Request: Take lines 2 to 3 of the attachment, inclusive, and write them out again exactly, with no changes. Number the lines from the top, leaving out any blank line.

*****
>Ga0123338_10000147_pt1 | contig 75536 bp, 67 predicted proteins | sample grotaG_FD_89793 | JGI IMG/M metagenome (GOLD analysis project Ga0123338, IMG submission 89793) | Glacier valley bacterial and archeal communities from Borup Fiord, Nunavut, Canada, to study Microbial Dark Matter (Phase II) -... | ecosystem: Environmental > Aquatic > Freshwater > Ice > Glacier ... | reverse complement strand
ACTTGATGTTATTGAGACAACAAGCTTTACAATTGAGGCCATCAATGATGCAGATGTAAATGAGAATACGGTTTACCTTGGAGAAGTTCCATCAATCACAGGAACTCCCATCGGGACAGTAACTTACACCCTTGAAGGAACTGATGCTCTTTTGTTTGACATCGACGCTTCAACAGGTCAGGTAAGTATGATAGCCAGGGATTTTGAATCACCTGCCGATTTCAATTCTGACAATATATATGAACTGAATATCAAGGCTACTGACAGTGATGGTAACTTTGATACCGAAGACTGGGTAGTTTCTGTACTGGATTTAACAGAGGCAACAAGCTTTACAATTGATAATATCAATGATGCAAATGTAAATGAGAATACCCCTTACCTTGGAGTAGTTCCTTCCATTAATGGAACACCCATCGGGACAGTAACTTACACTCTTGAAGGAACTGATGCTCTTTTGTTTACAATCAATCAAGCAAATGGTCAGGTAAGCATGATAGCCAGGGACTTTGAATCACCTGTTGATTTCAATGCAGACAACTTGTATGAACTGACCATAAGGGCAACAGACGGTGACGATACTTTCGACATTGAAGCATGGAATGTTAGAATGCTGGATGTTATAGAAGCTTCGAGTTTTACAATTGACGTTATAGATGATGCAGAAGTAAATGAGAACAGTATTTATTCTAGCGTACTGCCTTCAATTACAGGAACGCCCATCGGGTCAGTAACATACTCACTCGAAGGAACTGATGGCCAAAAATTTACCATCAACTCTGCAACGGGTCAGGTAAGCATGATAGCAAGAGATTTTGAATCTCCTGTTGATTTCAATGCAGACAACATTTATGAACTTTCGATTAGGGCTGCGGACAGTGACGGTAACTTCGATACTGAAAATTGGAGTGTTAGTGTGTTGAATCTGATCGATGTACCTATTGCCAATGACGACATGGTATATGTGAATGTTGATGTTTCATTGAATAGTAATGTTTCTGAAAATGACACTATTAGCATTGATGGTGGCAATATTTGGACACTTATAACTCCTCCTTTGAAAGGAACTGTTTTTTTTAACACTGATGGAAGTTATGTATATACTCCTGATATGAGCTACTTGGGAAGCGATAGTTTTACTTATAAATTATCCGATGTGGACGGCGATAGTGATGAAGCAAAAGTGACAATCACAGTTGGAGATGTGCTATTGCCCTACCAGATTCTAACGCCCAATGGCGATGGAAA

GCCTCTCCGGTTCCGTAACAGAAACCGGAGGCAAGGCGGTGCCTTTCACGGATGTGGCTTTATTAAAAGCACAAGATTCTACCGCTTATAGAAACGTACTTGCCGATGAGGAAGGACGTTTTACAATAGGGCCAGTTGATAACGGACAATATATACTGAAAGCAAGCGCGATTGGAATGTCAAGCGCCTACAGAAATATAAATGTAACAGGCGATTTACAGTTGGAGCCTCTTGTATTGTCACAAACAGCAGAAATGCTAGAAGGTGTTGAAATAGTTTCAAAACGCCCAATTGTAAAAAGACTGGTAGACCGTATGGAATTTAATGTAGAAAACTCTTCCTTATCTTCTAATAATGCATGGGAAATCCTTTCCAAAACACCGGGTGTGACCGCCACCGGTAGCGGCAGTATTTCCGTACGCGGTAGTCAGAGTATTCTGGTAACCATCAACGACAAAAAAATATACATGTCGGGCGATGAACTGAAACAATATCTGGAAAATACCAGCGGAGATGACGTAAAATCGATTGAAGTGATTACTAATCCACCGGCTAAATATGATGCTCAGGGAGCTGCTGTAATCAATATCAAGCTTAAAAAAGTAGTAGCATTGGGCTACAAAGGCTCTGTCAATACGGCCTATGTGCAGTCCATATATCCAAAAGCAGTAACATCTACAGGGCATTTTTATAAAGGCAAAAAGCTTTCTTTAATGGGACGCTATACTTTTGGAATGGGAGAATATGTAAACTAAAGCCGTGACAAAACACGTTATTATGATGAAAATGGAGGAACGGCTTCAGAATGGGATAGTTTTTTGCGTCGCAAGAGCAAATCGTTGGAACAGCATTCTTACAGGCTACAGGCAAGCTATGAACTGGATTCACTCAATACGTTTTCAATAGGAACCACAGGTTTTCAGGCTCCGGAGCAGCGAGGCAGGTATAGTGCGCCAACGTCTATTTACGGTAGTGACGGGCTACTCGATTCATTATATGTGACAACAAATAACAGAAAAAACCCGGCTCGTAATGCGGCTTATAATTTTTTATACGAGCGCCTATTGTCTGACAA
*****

ACTTGATGTTATTGAGACAACAAGCTTTACAATTGAGGCCATCAATGATGCAGATGTAAATGAGAATACGGTTTACCTTGGAGAAGTTCCATCAATCACAGGAACTCCCATCGGGACAGTAACTTACACCCTTGAAGGAACTGATGCTCTTTTGTTTGACATCGACGCTTCAACAGGTCAGGTAAGTATGATAGCCAGGGATTTTGAATCACCTGCCGATTTCAATTCTGACAATATATATGAACTGAATATCAAGGCTACTGACAGTGATGGTAACTTTGATACCGAAGACTGGGTAGTTTCTGTACTGGATTTAACAGAGGCAACAAGCTTTACAATTGATAATATCAATGATGCAAATGTAAATGAGAATACCCCTTACCTTGGAGTAGTTCCTTCCATTAATGGAACACCCATCGGGACAGTAACTTACACTCTTGAAGGAACTGATGCTCTTTTGTTTACAATCAATCAAGCAAATGGTCAGGTAAGCATGATAGCCAGGGACTTTGAATCACCTGTTGATTTCAATGCAGACAACTTGTATGAACTGACCATAAGGGCAACAGACGGTGACGATACTTTCGACATTGAAGCATGGAATGTTAGAATGCTGGATGTTATAGAAGCTTCGAGTTTTACAATTGACGTTATAGATGATGCAGAAGTAAATGAGAACAGTATTTATTCTAGCGTACTGCCTTCAATTACAGGAACGCCCATCGGGTCAGTAACATACTCACTCGAAGGAACTGATGGCCAAAAATTTACCATCAACTCTGCAACGGGTCAGGTAAGCATGATAGCAAGAGATTTTGAATCTCCTGTTGATTTCAATGCAGACAACATTTATGAACTTTCGATTAGGGCTGCGGACAGTGACGGTAACTTCGATACTGAAAATTGGAGTGTTAGTGTGTTGAATCTGATCGATGTACCTATTGCCAATGACGACATGGTATATGTGAATGTTGATGTTTCATTGAATAGTAATGTTTCTGAAAATGACACTATTAGCATTGATGGTGGCAATATTTGGACACTTATAACTCCTCCTTTGAAAGGAACTGTTTTTTTTAACACTGATGGAAGTTATGTATATACTCCTGATATGAGCTACTTGGGAAGCGATAGTTTTACTTATAAATTATCCGATGTGGACGGCGATAGTGATGAAGCAAAAGTGACAATCACAGTTGGAGATGTGCTATTGCCCTACCAGATTCTAACGCCCAATGGCGATGGAAA

GCCTCTCCGGTTCCGTAACAGAAACCGGAGGCAAGGCGGTGCCTTTCACGGATGTGGCTTTATTAAAAGCACAAGATTCTACCGCTTATAGAAACGTACTTGCCGATGAGGAAGGACGTTTTACAATAGGGCCAGTTGATAACGGACAATATATACTGAAAGCAAGCGCGATTGGAATGTCAAGCGCCTACAGAAATATAAATGTAACAGGCGATTTACAGTTGGAGCCTCTTGTATTGTCACAAACAGCAGAAATGCTAGAAGGTGTTGAAATAGTTTCAAAACGCCCAATTGTAAAAAGACTGGTAGACCGTATGGAATTTAATGTAGAAAACTCTTCCTTATCTTCTAATAATGCATGGGAAATCCTTTCCAAAACACCGGGTGTGACCGCCACCGGTAGCGGCAGTATTTCCGTACGCGGTAGTCAGAGTATTCTGGTAACCATCAACGACAAAAAAATATACATGTCGGGCGATGAACTGAAACAATATCTGGAAAATACCAGCGGAGATGACGTAAAATCGATTGAAGTGATTACTAATCCACCGGCTAAATATGATGCTCAGGGAGCTGCTGTAATCAATATCAAGCTTAAAAAAGTAGTAGCATTGGGCTACAAAGGCTCTGTCAATACGGCCTATGTGCAGTCCATATATCCAAAAGCAGTAACATCTACAGGGCATTTTTATAAAGGCAAAAAGCTTTCTTTAATGGGACGCTATACTTTTGGAATGGGAGAATATGTAAACTAAAGCCGTGACAAAACACGTTATTATGATGAAAATGGAGGAACGGCTTCAGAATGGGATAGTTTTTTGCGTCGCAAGAGCAAATCGTTGGAACAGCATTCTTACAGGCTACAGGCAAGCTATGAACTGGATTCACTCAATACGTTTTCAATAGGAACCACAGGTTTTCAGGCTCCGGAGCAGCGAGGCAGGTATAGTGCGCCAACGTCTATTTACGGTAGTGACGGGCTACTCGATTCATTATATGTGACAACAAATAACAGAAAAAACCCGGCTCGTAATGCGGCTTATAATTTTTTATACGAGCGCCTATTGTCTGACAA